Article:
Everyone has heard of Yellowstone National Park. The Old Faithful Geyser is one of those geological wonders that tourists travel from far and wide to see, and I am certain you will have seen a huge number of photographs of the plume of hot water and steam in magazines and on travel websites. We had such a great time in the National Park, riding around looking for wildlife and seeing as many of the weird and wonderful geological features of this unique place as we could.
Norris Geyser Basin, Yellowstone National Park.
I mentioned in my last post that Yellowstone is a hugely vast place. Our research told us that it takes several hours just to drive/ride around the main park loop, without stopping to walk along any of the trails, and so if you are visiting the area you really do need to allow a few days. We had four at our disposal, and plotted our route around the park so we travelled around both loops, via all the entrances, and stopped to look at as many of the features as we could fit in. I thought for the purposes of this post I would offer a few of my highlights (and share some of my favourite images) to give you a taste of what we experienced.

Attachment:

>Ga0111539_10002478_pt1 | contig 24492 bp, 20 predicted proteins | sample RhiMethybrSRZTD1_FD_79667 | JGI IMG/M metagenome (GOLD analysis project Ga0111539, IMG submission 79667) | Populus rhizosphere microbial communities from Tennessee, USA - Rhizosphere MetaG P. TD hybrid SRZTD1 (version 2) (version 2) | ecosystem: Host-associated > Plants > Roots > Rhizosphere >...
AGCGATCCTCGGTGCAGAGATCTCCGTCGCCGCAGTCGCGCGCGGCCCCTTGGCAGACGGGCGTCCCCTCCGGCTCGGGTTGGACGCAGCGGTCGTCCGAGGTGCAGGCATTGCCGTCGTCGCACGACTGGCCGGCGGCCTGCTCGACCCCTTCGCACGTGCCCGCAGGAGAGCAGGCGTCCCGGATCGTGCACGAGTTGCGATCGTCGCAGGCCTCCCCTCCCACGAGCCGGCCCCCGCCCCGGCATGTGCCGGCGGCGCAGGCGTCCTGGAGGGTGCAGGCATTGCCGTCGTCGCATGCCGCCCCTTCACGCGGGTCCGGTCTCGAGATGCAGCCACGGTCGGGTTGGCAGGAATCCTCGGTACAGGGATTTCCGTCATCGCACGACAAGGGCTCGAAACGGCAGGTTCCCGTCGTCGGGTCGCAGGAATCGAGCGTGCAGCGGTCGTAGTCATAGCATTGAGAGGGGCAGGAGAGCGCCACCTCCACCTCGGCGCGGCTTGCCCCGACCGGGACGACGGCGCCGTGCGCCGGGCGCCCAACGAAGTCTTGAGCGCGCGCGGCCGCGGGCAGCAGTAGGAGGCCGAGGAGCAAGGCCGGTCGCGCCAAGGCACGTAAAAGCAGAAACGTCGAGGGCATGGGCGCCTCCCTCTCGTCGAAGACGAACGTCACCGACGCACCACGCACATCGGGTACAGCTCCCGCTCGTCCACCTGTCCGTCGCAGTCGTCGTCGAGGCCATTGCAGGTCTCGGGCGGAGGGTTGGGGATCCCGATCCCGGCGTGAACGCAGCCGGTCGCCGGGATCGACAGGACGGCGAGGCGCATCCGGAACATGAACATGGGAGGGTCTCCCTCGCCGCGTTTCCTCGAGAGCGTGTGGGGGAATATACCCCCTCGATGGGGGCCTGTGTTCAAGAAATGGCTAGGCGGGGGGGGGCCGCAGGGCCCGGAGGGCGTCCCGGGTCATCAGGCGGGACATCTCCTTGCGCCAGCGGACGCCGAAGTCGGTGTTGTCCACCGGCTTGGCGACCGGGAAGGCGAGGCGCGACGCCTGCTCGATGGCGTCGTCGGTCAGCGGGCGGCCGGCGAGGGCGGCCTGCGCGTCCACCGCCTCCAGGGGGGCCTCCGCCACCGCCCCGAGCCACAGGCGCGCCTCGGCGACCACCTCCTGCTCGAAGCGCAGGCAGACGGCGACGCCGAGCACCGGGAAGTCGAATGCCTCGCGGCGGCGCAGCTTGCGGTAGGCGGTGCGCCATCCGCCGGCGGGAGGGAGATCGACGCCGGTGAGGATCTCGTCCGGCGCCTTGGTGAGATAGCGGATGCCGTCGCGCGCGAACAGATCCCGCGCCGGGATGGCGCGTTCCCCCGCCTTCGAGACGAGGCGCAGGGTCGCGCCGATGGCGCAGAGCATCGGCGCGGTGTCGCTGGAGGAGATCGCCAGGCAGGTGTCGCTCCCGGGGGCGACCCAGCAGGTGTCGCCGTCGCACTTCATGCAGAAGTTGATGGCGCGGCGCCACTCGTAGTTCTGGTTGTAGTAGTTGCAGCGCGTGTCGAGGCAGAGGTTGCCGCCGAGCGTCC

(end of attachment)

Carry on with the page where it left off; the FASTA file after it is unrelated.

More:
Norris Geyser Basin, Yellowstone National Park.
West Thumb Geyser Basin
Our first stop in Yellowstone (having ridden through the Grand Tetons) was the West Thumb Geyser Basin. This was our first real experience of geysers so we spent a bit of time walking along the boardwalk to see the bubbling and steaming water in this area. The water is hot because there is thermal activity underneath; we are on a volcano here. The boardwalk is provided to keep people safe – you don’t want to be swimming in those pools or falling through the very thin sediment crust. I found the variety of pools, even in this very small area of Yellowstone, fascinating. Some were bright blue, some almost black thanks to the depth, some you couldn’t really see they were steaming so much. And then there were the hot springs that were underneath the large lake.